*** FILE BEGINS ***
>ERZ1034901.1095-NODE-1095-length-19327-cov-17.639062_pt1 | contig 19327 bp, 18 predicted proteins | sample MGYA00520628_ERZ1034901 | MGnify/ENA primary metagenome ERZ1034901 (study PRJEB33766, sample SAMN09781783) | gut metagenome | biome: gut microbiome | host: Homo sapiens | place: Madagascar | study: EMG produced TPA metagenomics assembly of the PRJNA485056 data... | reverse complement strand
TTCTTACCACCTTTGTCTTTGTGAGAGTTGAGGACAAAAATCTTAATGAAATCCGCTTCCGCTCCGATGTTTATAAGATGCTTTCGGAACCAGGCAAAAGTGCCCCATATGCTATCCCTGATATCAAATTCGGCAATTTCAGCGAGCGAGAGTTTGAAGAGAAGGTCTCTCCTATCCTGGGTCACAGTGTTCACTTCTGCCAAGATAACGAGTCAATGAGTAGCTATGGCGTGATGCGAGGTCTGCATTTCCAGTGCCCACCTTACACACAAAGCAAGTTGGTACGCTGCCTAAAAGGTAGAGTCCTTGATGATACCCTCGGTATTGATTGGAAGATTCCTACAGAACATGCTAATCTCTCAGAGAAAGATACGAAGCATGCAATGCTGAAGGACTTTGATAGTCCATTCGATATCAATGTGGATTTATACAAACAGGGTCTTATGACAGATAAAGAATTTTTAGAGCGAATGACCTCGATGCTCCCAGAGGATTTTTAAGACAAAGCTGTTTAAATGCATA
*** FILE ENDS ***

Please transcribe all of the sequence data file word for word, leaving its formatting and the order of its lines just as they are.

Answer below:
>ERZ1034901.1095-NODE-1095-length-19327-cov-17.639062_pt1 | contig 19327 bp, 18 predicted proteins | sample MGYA00520628_ERZ1034901 | MGnify/ENA primary metagenome ERZ1034901 (study PRJEB33766, sample SAMN09781783) | gut metagenome | biome: gut microbiome | host: Homo sapiens | place: Madagascar | study: EMG produced TPA metagenomics assembly of the PRJNA485056 data... | reverse complement strand
TTCTTACCACCTTTGTCTTTGTGAGAGTTGAGGACAAAAATCTTAATGAAATCCGCTTCCGCTCCGATGTTTATAAGATGCTTTCGGAACCAGGCAAAAGTGCCCCATATGCTATCCCTGATATCAAATTCGGCAATTTCAGCGAGCGAGAGTTTGAAGAGAAGGTCTCTCCTATCCTGGGTCACAGTGTTCACTTCTGCCAAGATAACGAGTCAATGAGTAGCTATGGCGTGATGCGAGGTCTGCATTTCCAGTGCCCACCTTACACACAAAGCAAGTTGGTACGCTGCCTAAAAGGTAGAGTCCTTGATGATACCCTCGGTATTGATTGGAAGATTCCTACAGAACATGCTAATCTCTCAGAGAAAGATACGAAGCATGCAATGCTGAAGGACTTTGATAGTCCATTCGATATCAATGTGGATTTATACAAACAGGGTCTTATGACAGATAAAGAATTTTTAGAGCGAATGACCTCGATGCTCCCAGAGGATTTTTAAGACAAAGCTGTTTAAATGCATA